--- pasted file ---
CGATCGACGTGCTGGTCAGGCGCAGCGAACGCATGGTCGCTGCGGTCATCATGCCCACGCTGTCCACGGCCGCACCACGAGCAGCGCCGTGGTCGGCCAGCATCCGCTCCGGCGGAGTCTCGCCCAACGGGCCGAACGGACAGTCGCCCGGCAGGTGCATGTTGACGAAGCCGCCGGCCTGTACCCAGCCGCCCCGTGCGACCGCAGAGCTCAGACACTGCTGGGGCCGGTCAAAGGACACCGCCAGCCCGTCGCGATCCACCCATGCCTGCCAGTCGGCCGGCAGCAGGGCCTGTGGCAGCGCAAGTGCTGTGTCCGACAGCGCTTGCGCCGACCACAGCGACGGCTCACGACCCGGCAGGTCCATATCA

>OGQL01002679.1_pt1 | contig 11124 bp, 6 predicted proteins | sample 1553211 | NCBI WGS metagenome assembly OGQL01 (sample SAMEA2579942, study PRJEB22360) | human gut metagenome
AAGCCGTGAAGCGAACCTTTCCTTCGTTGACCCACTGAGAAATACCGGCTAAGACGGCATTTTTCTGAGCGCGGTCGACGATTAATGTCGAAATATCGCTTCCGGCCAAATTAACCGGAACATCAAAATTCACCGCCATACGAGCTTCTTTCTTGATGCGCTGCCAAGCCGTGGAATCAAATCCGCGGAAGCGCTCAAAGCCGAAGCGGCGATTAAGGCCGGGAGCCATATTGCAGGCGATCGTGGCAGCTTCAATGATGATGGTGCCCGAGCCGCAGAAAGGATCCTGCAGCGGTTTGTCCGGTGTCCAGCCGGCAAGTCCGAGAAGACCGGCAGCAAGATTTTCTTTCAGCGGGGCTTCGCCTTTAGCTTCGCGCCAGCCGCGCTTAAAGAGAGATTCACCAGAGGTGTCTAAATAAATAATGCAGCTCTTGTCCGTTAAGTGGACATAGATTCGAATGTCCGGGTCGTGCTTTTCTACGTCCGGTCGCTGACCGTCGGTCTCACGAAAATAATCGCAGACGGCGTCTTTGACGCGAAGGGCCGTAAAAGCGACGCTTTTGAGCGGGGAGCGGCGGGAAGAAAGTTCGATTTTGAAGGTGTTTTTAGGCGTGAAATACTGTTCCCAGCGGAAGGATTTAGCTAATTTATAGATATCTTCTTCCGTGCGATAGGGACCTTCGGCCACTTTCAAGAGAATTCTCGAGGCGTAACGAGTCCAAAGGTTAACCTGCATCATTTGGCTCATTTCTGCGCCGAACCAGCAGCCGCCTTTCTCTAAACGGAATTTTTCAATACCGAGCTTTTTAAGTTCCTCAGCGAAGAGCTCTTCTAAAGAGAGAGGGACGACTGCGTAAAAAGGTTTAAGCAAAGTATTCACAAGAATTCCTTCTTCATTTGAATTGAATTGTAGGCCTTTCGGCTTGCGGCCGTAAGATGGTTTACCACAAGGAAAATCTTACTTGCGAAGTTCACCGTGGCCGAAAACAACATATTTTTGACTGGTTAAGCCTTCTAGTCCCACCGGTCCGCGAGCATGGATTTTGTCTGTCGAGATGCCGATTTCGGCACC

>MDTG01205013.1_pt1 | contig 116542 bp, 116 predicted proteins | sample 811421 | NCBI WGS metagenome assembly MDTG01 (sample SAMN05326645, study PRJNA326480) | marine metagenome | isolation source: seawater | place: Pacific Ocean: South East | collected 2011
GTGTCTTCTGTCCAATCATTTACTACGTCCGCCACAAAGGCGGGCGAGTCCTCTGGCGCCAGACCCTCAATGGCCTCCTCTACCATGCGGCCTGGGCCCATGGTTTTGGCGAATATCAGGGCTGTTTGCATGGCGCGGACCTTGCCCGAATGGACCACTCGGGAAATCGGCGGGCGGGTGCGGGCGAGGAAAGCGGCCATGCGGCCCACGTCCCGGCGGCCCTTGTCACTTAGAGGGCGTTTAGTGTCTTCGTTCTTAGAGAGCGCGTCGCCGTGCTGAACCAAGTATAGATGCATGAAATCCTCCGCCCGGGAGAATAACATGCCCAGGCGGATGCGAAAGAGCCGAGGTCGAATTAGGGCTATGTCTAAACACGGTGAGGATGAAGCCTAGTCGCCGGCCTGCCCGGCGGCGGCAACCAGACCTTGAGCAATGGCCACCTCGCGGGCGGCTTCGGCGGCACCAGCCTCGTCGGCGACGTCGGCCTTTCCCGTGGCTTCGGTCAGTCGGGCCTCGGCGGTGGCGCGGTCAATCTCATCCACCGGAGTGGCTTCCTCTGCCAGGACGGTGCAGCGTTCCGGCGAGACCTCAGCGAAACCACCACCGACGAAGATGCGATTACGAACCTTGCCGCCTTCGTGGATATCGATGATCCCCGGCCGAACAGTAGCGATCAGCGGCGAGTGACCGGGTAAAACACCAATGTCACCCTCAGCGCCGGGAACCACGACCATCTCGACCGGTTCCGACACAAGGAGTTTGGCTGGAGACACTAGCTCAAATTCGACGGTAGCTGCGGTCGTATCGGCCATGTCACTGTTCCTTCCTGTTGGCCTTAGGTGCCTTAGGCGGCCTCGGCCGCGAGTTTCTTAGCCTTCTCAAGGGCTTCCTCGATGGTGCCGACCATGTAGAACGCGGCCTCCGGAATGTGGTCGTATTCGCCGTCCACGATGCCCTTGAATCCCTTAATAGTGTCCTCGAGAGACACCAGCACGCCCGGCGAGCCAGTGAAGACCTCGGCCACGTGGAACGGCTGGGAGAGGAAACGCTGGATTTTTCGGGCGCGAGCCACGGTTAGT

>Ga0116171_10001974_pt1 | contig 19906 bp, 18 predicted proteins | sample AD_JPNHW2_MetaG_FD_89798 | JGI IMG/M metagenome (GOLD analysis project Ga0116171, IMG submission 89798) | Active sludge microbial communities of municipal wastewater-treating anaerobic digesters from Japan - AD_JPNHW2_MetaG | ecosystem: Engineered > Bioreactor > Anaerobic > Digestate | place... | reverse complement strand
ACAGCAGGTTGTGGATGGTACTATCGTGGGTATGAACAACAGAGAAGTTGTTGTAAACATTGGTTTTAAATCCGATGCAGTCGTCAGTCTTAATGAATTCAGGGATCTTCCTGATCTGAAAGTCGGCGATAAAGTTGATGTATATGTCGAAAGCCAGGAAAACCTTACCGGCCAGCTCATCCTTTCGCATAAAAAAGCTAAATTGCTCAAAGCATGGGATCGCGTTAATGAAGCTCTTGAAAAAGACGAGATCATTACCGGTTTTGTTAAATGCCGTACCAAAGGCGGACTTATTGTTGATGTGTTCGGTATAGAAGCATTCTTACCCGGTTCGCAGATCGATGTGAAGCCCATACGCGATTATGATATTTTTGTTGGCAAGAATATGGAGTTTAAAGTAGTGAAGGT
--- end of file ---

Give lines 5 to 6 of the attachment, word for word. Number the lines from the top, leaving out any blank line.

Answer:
GTGTCTTCTGTCCAATCATTTACTACGTCCGCCACAAAGGCGGGCGAGTCCTCTGGCGCCAGACCCTCAATGGCCTCCTCTACCATGCGGCCTGGGCCCATGGTTTTGGCGAATATCAGGGCTGTTTGCATGGCGCGGACCTTGCCCGAATGGACCACTCGGGAAATCGGCGGGCGGGTGCGGGCGAGGAAAGCGGCCATGCGGCCCACGTCCCGGCGGCCCTTGTCACTTAGAGGGCGTTTAGTGTCTTCGTTCTTAGAGAGCGCGTCGCCGTGCTGAACCAAGTATAGATGCATGAAATCCTCCGCCCGGGAGAATAACATGCCCAGGCGGATGCGAAAGAGCCGAGGTCGAATTAGGGCTATGTCTAAACACGGTGAGGATGAAGCCTAGTCGCCGGCCTGCCCGGCGGCGGCAACCAGACCTTGAGCAATGGCCACCTCGCGGGCGGCTTCGGCGGCACCAGCCTCGTCGGCGACGTCGGCCTTTCCCGTGGCTTCGGTCAGTCGGGCCTCGGCGGTGGCGCGGTCAATCTCATCCACCGGAGTGGCTTCCTCTGCCAGGACGGTGCAGCGTTCCGGCGAGACCTCAGCGAAACCACCACCGACGAAGATGCGATTACGAACCTTGCCGCCTTCGTGGATATCGATGATCCCCGGCCGAACAGTAGCGATCAGCGGCGAGTGACCGGGTAAAACACCAATGTCACCCTCAGCGCCGGGAACCACGACCATCTCGACCGGTTCCGACACAAGGAGTTTGGCTGGAGACACTAGCTCAAATTCGACGGTAGCTGCGGTCGTATCGGCCATGTCACTGTTCCTTCCTGTTGGCCTTAGGTGCCTTAGGCGGCCTCGGCCGCGAGTTTCTTAGCCTTCTCAAGGGCTTCCTCGATGGTGCCGACCATGTAGAACGCGGCCTCCGGAATGTGGTCGTATTCGCCGTCCACGATGCCCTTGAATCCCTTAATAGTGTCCTCGAGAGACACCAGCACGCCCGGCGAGCCAGTGAAGACCTCGGCCACGTGGAACGGCTGGGAGAGGAAACGCTGGATTTTTCGGGCGCGAGCCACGGTTAGT

>Ga0116171_10001974_pt1 | contig 19906 bp, 18 predicted proteins | sample AD_JPNHW2_MetaG_FD_89798 | JGI IMG/M metagenome (GOLD analysis project Ga0116171, IMG submission 89798) | Active sludge microbial communities of municipal wastewater-treating anaerobic digesters from Japan - AD_JPNHW2_MetaG | ecosystem: Engineered > Bioreactor > Anaerobic > Digestate | place... | reverse complement strand